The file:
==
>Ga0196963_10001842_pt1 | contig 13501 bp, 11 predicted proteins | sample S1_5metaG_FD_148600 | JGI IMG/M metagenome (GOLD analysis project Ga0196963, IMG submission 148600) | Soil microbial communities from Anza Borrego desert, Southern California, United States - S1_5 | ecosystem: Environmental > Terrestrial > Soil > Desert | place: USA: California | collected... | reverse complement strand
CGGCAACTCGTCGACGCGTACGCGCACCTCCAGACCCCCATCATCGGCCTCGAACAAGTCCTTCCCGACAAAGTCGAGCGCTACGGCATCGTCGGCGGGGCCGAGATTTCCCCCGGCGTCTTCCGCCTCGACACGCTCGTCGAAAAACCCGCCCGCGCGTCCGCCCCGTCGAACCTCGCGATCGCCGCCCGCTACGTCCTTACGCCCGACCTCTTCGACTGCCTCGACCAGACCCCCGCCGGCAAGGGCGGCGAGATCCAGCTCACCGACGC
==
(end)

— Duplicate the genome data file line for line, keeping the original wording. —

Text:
>Ga0196963_10001842_pt1 | contig 13501 bp, 11 predicted proteins | sample S1_5metaG_FD_148600 | JGI IMG/M metagenome (GOLD analysis project Ga0196963, IMG submission 148600) | Soil microbial communities from Anza Borrego desert, Southern California, United States - S1_5 | ecosystem: Environmental > Terrestrial > Soil > Desert | place: USA: California | collected... | reverse complement strand
CGGCAACTCGTCGACGCGTACGCGCACCTCCAGACCCCCATCATCGGCCTCGAACAAGTCCTTCCCGACAAAGTCGAGCGCTACGGCATCGTCGGCGGGGCCGAGATTTCCCCCGGCGTCTTCCGCCTCGACACGCTCGTCGAAAAACCCGCCCGCGCGTCCGCCCCGTCGAACCTCGCGATCGCCGCCCGCTACGTCCTTACGCCCGACCTCTTCGACTGCCTCGACCAGACCCCCGCCGGCAAGGGCGGCGAGATCCAGCTCACCGACGC